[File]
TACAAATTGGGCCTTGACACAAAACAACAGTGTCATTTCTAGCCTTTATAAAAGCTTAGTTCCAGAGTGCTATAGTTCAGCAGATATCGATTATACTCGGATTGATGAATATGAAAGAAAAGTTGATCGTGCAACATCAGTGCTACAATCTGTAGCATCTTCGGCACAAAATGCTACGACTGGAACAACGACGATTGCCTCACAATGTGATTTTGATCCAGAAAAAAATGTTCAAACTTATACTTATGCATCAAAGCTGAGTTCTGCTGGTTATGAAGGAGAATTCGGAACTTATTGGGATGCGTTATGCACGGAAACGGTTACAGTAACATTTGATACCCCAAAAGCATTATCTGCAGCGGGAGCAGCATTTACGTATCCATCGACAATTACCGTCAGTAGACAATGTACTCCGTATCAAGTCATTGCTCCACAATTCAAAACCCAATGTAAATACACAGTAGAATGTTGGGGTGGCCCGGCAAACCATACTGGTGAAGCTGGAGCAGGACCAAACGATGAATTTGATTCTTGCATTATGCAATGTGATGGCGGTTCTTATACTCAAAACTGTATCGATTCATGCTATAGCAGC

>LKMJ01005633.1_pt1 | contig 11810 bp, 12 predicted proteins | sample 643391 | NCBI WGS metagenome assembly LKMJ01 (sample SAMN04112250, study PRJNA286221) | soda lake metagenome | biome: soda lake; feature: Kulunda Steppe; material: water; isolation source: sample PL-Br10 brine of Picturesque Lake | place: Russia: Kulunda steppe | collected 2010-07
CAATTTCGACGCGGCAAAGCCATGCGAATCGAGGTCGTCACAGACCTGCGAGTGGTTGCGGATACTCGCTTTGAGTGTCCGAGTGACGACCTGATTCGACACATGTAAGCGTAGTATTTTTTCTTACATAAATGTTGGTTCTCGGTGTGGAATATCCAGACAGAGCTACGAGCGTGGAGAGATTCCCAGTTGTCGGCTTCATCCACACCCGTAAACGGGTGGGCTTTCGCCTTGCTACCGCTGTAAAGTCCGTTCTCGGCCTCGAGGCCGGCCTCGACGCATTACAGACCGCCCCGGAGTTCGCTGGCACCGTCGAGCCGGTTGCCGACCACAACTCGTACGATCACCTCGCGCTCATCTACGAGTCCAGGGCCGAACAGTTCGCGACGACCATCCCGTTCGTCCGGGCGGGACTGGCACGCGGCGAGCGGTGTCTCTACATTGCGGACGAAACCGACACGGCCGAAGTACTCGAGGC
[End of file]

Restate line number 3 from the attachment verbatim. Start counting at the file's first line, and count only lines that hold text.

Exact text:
CAATTTCGACGCGGCAAAGCCATGCGAATCGAGGTCGTCACAGACCTGCGAGTGGTTGCGGATACTCGCTTTGAGTGTCCGAGTGACGACCTGATTCGACACATGTAAGCGTAGTATTTTTTCTTACATAAATGTTGGTTCTCGGTGTGGAATATCCAGACAGAGCTACGAGCGTGGAGAGATTCCCAGTTGTCGGCTTCATCCACACCCGTAAACGGGTGGGCTTTCGCCTTGCTACCGCTGTAAAGTCCGTTCTCGGCCTCGAGGCCGGCCTCGACGCATTACAGACCGCCCCGGAGTTCGCTGGCACCGTCGAGCCGGTTGCCGACCACAACTCGTACGATCACCTCGCGCTCATCTACGAGTCCAGGGCCGAACAGTTCGCGACGACCATCCCGTTCGTCCGGGCGGGACTGGCACGCGGCGAGCGGTGTCTCTACATTGCGGACGAAACCGACACGGCCGAAGTACTCGAGGC